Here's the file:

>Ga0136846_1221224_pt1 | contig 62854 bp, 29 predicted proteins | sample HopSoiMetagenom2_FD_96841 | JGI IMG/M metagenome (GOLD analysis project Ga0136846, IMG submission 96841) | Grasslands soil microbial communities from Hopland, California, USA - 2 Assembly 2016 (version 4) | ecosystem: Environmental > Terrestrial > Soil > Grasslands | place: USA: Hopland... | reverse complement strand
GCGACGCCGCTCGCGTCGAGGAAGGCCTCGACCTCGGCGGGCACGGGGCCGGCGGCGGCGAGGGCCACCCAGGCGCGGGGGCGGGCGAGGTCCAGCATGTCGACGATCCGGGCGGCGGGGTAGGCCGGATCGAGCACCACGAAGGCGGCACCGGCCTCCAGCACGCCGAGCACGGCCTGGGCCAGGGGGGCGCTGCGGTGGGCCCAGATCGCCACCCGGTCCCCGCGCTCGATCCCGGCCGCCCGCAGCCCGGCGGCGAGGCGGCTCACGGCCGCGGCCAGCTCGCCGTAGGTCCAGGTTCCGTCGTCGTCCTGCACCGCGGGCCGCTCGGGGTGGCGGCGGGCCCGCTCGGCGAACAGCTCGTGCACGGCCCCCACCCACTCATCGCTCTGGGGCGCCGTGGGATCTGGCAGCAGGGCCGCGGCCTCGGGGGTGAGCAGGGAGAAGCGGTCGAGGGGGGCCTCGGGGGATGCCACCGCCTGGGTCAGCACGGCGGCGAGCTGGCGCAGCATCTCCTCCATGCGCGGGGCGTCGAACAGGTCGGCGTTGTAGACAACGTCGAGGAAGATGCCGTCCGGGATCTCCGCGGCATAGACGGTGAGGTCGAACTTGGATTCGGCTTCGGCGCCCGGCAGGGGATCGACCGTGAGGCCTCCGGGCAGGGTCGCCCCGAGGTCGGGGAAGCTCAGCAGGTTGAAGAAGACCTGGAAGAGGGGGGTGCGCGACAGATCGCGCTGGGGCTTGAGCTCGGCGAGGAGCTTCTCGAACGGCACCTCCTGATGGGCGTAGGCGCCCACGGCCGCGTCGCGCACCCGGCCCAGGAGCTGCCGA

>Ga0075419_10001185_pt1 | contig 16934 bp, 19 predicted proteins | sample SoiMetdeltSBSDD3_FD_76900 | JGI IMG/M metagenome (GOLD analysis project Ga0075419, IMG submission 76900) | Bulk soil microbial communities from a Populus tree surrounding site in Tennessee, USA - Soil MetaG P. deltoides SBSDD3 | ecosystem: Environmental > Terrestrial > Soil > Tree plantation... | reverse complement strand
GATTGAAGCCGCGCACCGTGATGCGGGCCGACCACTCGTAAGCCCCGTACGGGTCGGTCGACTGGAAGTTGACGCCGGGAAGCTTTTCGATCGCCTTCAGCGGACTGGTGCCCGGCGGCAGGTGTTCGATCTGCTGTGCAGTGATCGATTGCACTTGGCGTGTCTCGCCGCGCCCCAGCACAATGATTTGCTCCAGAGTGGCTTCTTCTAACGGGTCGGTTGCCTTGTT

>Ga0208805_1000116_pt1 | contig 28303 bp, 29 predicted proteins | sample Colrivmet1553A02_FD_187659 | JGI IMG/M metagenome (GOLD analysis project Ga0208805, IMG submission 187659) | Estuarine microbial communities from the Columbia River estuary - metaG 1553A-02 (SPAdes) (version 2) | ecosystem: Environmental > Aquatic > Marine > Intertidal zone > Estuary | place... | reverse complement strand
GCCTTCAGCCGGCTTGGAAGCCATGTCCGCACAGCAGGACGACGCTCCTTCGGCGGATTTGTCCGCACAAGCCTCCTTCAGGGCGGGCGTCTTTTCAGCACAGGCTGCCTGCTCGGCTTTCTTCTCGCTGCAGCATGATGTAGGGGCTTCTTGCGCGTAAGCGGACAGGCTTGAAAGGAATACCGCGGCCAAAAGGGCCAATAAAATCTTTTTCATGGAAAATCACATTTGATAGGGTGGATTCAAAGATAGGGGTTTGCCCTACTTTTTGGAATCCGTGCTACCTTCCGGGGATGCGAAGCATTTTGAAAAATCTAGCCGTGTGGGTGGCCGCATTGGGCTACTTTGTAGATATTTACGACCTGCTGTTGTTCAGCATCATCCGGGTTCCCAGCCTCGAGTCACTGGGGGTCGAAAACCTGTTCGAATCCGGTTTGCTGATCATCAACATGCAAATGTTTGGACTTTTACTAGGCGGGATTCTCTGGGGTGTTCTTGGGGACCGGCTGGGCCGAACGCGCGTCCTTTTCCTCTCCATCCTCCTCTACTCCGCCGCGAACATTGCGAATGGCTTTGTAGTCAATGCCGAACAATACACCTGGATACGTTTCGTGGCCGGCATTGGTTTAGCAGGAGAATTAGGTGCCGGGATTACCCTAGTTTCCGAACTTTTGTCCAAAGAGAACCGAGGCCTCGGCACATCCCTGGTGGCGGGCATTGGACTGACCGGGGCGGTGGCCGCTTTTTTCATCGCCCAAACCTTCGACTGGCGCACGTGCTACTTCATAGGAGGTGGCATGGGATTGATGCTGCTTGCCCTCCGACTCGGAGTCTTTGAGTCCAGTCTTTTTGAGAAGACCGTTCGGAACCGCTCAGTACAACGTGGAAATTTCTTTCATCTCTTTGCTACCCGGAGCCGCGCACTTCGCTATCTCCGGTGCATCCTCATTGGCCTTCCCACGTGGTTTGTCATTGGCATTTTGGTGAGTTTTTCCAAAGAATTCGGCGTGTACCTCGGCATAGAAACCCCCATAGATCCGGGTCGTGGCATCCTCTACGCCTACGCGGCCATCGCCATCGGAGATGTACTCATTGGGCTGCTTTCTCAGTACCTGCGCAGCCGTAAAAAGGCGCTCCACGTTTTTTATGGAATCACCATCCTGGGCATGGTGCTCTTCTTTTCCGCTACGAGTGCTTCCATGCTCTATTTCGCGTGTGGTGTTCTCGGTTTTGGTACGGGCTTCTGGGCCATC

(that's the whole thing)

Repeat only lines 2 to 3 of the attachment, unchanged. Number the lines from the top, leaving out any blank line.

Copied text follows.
GCGACGCCGCTCGCGTCGAGGAAGGCCTCGACCTCGGCGGGCACGGGGCCGGCGGCGGCGAGGGCCACCCAGGCGCGGGGGCGGGCGAGGTCCAGCATGTCGACGATCCGGGCGGCGGGGTAGGCCGGATCGAGCACCACGAAGGCGGCACCGGCCTCCAGCACGCCGAGCACGGCCTGGGCCAGGGGGGCGCTGCGGTGGGCCCAGATCGCCACCCGGTCCCCGCGCTCGATCCCGGCCGCCCGCAGCCCGGCGGCGAGGCGGCTCACGGCCGCGGCCAGCTCGCCGTAGGTCCAGGTTCCGTCGTCGTCCTGCACCGCGGGCCGCTCGGGGTGGCGGCGGGCCCGCTCGGCGAACAGCTCGTGCACGGCCCCCACCCACTCATCGCTCTGGGGCGCCGTGGGATCTGGCAGCAGGGCCGCGGCCTCGGGGGTGAGCAGGGAGAAGCGGTCGAGGGGGGCCTCGGGGGATGCCACCGCCTGGGTCAGCACGGCGGCGAGCTGGCGCAGCATCTCCTCCATGCGCGGGGCGTCGAACAGGTCGGCGTTGTAGACAACGTCGAGGAAGATGCCGTCCGGGATCTCCGCGGCATAGACGGTGAGGTCGAACTTGGATTCGGCTTCGGCGCCCGGCAGGGGATCGACCGTGAGGCCTCCGGGCAGGGTCGCCCCGAGGTCGGGGAAGCTCAGCAGGTTGAAGAAGACCTGGAAGAGGGGGGTGCGCGACAGATCGCGCTGGGGCTTGAGCTCGGCGAGGAGCTTCTCGAACGGCACCTCCTGATGGGCGTAGGCGCCCACGGCCGCGTCGCGCACCCGGCCCAGGAGCTGCCGA

>Ga0075419_10001185_pt1 | contig 16934 bp, 19 predicted proteins | sample SoiMetdeltSBSDD3_FD_76900 | JGI IMG/M metagenome (GOLD analysis project Ga0075419, IMG submission 76900) | Bulk soil microbial communities from a Populus tree surrounding site in Tennessee, USA - Soil MetaG P. deltoides SBSDD3 | ecosystem: Environmental > Terrestrial > Soil > Tree plantation... | reverse complement strand